Forget tighter regulations and evolving technologies. These days, banks are facing a more existential threat. Many Millennials, weaned on sustainability and entrepreneurship, are turning away from big paychecks and high profile deals. They dismiss banking as “boring” and wonder if they could ever make a difference there.
And those sentiments still surprise Courtney Storz, Director of NAM Graduate Recruitment and Program Management at Citi. A twelve-year Citi veteran and Boston College alum, Storz sees banking as a driving force behind innovation, if not history. She clicks off game-changing endeavors that Citi has underwritten, including the Panama Canal, the Marshall Plan, and the Space Shuttle program. Sure, everyone wants to propose ideas and start businesses. But it takes expertise, global capabilities, and hard capital to forge those dreams into reality. And that’s the role that Citi has excelled at since James Madison was president.
A PLACE WITH SOMETHING FOR EVERYONE
In 2012, Citi celebrated its 200th anniversary. Originally chartered as the City Bank of New York, Citi was founded by Samuel Osgood, a Massachusetts Minuteman whose New York home served as George Washington’s first presidential mansion. Since then, Citi has grown into one of the “big banks.” Consider these numbers: It generates nearly $100 billion in revenue annually, holding assets worth nearly $2 trillion dollars. And Citi employs 250,000 people in 140 countries with 16,000 offices. In other words, Citi provides a platform for Millennials looking to make a real difference.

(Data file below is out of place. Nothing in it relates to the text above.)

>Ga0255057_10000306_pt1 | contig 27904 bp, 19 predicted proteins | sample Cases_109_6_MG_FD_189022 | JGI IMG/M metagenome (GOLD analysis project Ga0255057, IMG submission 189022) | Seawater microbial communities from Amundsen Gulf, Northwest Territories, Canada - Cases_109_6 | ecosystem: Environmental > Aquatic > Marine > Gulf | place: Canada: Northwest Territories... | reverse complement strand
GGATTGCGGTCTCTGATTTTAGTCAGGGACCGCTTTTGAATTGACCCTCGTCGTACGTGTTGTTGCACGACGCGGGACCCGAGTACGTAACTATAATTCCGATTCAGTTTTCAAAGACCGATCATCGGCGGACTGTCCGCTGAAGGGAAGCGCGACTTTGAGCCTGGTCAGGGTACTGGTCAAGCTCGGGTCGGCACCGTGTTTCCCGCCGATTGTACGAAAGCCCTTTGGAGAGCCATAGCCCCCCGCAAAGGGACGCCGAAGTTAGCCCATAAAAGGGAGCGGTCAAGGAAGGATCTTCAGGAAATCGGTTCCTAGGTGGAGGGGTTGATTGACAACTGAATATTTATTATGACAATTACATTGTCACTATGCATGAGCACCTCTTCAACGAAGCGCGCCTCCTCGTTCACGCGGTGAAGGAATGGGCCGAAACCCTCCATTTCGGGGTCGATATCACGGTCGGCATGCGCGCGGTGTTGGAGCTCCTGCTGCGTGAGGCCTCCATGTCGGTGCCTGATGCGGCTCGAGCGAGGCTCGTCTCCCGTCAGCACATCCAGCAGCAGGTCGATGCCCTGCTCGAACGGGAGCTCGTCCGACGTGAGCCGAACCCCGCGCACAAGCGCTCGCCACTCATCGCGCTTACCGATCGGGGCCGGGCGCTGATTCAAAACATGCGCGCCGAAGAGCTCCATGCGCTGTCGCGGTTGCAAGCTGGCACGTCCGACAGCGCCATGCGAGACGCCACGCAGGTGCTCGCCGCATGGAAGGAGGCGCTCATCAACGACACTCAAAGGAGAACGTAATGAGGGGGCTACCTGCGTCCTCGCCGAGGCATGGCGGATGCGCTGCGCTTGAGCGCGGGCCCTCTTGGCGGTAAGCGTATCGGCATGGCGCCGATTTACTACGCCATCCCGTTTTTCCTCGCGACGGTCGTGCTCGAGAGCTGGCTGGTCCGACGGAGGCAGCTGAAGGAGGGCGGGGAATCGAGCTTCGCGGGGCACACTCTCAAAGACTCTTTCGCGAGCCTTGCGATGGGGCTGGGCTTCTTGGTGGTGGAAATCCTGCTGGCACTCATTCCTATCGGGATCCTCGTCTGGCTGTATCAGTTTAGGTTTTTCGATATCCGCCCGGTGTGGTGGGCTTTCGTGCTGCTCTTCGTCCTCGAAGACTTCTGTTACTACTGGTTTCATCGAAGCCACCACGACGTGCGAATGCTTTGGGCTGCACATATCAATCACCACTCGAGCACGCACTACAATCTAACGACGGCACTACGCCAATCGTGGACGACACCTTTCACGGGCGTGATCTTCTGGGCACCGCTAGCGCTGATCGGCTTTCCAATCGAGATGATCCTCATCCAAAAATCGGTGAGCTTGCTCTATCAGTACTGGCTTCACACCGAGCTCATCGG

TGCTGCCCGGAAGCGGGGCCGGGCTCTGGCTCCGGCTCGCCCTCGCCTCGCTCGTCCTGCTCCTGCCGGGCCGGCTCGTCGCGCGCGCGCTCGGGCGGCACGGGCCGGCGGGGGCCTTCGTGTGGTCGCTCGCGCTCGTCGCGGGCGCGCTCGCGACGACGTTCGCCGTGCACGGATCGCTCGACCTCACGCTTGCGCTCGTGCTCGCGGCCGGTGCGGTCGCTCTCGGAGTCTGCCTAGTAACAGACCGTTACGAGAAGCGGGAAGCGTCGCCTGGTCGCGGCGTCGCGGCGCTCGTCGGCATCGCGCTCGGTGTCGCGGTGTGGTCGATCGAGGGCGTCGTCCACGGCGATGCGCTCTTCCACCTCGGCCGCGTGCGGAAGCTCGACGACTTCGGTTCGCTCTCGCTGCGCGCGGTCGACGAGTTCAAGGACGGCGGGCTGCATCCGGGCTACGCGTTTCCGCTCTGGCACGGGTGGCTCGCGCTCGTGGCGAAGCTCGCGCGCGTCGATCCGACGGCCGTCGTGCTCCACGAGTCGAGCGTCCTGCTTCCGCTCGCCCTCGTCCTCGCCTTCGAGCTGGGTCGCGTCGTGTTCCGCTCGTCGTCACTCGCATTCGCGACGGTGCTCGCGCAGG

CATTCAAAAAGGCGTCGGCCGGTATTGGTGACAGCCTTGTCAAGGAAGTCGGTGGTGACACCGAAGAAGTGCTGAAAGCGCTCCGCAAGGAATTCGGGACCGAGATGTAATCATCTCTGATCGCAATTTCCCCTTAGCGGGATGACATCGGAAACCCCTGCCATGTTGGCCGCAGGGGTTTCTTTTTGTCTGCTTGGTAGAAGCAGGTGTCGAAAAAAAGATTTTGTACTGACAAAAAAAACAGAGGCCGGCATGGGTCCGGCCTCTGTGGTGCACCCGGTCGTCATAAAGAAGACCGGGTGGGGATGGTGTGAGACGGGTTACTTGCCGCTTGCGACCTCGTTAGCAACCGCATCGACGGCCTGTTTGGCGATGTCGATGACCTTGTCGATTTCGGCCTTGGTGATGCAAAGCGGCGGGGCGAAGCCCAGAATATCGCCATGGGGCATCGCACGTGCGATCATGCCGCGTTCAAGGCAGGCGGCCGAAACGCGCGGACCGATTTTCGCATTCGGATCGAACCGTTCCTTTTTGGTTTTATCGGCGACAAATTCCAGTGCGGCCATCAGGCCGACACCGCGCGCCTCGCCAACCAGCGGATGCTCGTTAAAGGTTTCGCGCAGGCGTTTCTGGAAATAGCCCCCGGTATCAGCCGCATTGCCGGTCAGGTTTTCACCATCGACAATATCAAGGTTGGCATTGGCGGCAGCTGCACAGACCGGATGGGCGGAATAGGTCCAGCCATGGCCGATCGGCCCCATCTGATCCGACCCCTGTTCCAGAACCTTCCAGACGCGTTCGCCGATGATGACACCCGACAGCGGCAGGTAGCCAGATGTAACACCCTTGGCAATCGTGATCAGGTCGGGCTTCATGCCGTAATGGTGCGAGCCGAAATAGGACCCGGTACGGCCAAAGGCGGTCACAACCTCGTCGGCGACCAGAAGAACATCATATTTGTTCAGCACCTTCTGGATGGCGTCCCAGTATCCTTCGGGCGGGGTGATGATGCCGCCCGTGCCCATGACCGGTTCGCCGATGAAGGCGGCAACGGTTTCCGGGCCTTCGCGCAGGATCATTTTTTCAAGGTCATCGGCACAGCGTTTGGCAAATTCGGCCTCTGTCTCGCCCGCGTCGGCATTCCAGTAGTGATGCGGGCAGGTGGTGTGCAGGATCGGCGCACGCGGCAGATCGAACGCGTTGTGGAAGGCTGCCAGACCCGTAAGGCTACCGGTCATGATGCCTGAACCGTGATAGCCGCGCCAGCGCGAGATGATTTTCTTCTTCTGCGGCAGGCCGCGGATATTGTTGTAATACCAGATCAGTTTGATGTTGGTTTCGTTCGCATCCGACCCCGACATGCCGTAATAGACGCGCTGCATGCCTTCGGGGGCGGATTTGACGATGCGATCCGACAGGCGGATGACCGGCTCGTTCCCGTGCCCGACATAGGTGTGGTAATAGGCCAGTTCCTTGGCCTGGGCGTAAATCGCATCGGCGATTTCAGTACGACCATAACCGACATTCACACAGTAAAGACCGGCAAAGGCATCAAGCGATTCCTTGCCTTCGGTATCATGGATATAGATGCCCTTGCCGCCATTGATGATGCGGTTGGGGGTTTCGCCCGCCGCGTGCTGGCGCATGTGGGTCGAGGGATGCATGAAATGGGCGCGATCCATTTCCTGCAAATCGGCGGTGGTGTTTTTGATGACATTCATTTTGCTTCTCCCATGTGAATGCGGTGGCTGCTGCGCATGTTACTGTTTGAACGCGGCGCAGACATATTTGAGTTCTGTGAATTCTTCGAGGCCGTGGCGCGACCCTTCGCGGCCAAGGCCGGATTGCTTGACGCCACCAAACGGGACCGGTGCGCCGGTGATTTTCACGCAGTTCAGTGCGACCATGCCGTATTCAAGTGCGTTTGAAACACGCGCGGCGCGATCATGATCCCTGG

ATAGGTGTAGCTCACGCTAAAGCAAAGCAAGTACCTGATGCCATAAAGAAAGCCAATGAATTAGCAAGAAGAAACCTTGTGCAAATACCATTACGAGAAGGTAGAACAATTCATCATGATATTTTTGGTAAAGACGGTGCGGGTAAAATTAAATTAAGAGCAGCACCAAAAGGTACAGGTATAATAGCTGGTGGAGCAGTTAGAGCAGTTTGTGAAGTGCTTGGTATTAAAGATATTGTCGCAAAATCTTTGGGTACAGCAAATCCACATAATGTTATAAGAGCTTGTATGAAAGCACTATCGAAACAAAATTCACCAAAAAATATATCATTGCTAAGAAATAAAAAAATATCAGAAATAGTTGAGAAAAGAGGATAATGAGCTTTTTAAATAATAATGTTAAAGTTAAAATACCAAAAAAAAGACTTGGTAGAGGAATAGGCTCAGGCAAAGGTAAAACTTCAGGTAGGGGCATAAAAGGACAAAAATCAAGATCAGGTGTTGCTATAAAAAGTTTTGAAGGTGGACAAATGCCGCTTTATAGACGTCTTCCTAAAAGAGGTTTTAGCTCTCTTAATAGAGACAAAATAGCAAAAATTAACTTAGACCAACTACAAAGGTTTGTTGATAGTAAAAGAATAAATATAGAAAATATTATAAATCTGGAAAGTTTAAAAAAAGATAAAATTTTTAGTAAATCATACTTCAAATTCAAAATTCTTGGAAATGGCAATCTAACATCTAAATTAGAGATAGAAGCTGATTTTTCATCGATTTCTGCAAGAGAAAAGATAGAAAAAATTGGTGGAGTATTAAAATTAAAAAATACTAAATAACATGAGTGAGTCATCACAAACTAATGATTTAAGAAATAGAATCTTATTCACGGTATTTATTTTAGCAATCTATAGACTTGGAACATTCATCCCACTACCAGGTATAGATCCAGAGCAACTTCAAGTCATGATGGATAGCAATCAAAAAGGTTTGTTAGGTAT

Underlying this success has been a team-driven culture that prizes courage, curiosity, and conscientiousness. In fact, Storz considers Citi’s employees to be its biggest advantage in the market. She describes the people she works with as “incredibly smart, motivated, engaged, collaborative, and fun.” And that has been a major draw for MBAs. “Often times,” Storz observes, “when folks do accept our offers after summer internships or for one of our programs, they tell us that they chose Citi for the people.”
Citi has weathered war, economic downturns, and shifting demographics for a reason. They operate one of the largest banking portfolios. Think of Citi as having something for everyone, including consumer banking, institutional client services, and asset management. That frees MBAs to move around and gain expertise in a number of functions and industries. It also enables them to work on projects ranging from financing startup accelerators to low cost lunches for underprivileged children. “Often, people are just completely amazed at all the different things we can do here,” Storz notes. Its global reach is equally impressive. Citi was the first American bank to enter China over 110 years ago. And they have been the longest-running bank in Africa.” “Citi was in emerging markets long before anyone else,” Storz points out. “And that [enables] us to bring a unique and global expertise to any opportunity.”